Some managers don’t even consider coaching as part of their job. Which makes us wonder if most companies are setting up their managers for failure?
How Managers can excel as Super Coaches
Managers who are also super coaches show distinct traits. Some of them are:
They have a sense of delight in building up people: Great managers genuinely find joy in building up their team members, one by one, and eventually, the whole organization. They believe that people at entry-level positions hold great potential to rise to the top but to achieve that, they must develop their skills. They see themselves as their coaches who help them realize their fullest potential and growth within the organization.
They make the time for coaching: Managers are extremely busy people as they supervise the team, act as a medium between the top management, and lower staff and manage the overall department. But, the ones who believe in the power of coaching make time to help their employees proactively. They view coaching as a ‘must-have’ rather than ‘nice to have’ leadership trait.
They are flexible in their coaching style: Managers who make great coaches adapt their coaching styles according to the employee’s mindset. They know how important it is for the employees to open, engage, and participate in the coaching process. They intelligently read the employees and accordingly adjust their coaching style to bring out the best version of each employee.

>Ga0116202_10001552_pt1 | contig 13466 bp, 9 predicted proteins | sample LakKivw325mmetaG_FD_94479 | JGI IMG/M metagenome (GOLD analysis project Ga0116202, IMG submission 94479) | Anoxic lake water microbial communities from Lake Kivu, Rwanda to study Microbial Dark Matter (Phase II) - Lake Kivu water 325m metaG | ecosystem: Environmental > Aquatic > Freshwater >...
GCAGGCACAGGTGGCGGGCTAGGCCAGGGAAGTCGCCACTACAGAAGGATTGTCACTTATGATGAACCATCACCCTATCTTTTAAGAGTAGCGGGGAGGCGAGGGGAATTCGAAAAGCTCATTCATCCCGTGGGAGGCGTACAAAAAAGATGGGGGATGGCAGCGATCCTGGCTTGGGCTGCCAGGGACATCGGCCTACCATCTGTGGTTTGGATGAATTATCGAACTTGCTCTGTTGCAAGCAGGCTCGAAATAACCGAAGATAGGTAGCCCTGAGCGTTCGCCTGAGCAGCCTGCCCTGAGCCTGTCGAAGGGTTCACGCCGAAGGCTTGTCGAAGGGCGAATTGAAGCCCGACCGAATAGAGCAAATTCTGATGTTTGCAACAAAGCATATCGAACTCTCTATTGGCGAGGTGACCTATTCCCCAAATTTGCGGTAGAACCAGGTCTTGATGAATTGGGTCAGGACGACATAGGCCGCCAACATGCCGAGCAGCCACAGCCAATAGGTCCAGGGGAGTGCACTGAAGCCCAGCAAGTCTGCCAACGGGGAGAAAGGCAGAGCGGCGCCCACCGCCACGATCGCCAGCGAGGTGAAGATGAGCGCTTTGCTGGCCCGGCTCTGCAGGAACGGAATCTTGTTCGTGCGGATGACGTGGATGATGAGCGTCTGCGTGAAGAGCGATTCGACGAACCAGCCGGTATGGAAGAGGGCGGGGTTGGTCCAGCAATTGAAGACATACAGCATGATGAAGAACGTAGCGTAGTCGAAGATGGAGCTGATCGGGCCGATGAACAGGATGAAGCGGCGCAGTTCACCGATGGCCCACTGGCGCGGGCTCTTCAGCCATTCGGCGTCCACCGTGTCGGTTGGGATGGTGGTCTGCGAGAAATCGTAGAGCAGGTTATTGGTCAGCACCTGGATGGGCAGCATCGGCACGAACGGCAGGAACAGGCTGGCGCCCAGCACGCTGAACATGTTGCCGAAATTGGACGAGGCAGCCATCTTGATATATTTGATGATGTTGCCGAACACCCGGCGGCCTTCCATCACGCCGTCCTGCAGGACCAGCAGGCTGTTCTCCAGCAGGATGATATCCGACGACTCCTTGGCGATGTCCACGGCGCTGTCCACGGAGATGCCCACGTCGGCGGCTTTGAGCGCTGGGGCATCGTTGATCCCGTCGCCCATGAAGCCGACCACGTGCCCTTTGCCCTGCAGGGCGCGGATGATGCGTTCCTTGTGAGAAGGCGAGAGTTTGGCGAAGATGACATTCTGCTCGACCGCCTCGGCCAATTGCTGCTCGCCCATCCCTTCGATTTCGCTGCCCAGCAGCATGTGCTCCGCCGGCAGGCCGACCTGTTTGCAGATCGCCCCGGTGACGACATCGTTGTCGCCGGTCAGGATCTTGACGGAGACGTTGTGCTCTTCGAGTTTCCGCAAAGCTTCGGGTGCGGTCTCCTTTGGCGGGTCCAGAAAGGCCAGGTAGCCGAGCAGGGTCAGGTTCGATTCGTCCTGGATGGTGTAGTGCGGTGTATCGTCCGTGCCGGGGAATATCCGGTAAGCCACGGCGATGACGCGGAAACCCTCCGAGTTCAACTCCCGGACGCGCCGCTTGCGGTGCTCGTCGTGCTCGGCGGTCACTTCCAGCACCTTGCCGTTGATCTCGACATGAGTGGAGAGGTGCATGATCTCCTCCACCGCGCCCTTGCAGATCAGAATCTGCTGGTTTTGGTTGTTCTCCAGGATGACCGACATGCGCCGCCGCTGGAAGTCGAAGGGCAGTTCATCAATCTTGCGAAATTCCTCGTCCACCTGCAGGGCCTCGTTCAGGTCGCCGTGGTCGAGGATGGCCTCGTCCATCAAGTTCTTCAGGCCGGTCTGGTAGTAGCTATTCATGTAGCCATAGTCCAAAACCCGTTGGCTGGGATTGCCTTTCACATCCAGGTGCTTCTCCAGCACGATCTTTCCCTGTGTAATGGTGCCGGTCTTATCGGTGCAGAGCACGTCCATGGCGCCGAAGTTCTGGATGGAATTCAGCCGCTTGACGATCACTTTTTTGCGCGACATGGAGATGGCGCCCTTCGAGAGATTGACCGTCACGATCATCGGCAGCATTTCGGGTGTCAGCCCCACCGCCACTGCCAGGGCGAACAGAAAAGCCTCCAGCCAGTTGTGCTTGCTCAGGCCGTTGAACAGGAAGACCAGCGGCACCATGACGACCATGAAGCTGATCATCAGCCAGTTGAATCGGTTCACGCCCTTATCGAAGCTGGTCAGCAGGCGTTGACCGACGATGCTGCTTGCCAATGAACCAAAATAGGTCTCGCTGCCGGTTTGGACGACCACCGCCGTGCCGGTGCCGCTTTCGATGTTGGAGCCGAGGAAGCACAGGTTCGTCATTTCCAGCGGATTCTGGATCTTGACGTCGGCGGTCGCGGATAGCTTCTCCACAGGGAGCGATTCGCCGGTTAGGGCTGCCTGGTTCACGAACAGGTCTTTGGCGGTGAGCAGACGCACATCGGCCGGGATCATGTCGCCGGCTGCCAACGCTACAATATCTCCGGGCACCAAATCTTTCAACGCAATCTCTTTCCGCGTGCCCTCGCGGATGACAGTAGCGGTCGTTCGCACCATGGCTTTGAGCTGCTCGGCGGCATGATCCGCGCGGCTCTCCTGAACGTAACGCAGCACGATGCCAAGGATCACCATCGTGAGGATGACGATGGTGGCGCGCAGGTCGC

They are curious: Curiosity doesn’t kill the cat; it milks it. Most great managers who are also great coaches for their employees share one common trait. They are curious. They are always asking questions to uncover and understand what is going on within the organization — the bottlenecks, where the gaps lie, the opportunities, and how things can be done better. They love digging deeper into their employees’ psyche to gain valuable insights about them. They ask many open-ended questions that help the employees reflect, come up with various possibilities, and the best option at hand. They help them figure out the solution for themselves.
They show a keen interest in human connections: All coaching strategies and methods are bound to have if the manager has not earned employee trust and loyalty. Even if the manager has the best intentions for them, their coaching efforts will fall flat if the employees do not feel connected to their manager. Employees need to feel comfortable enough to freely share their successes, failings, thoughts, and views with their managers. That is why managers who are great coaches establish and develop connections with their employees. They are empathetic and great listeners, both traits which work in their favor when they coach their team.
Conclusion
We at Crossover have always been at the forefront of organizational development, truly believing and understanding the power of coaching and mentoring.
We understand that our managers ought to be at the heart of performance development as they have the greatest impact on driving performance within the organization.
We help managers shift to a Performance Development approach and are invested in helping equip managers about the basics of managerial coaching to lead active performance conversations.
Write to us at customersuccess@crossoverleaders.com or Whatsapp/Call on 8688910359 #leadershiptraining #crossoverleadership #leadershipdevelopment #peopledevelopment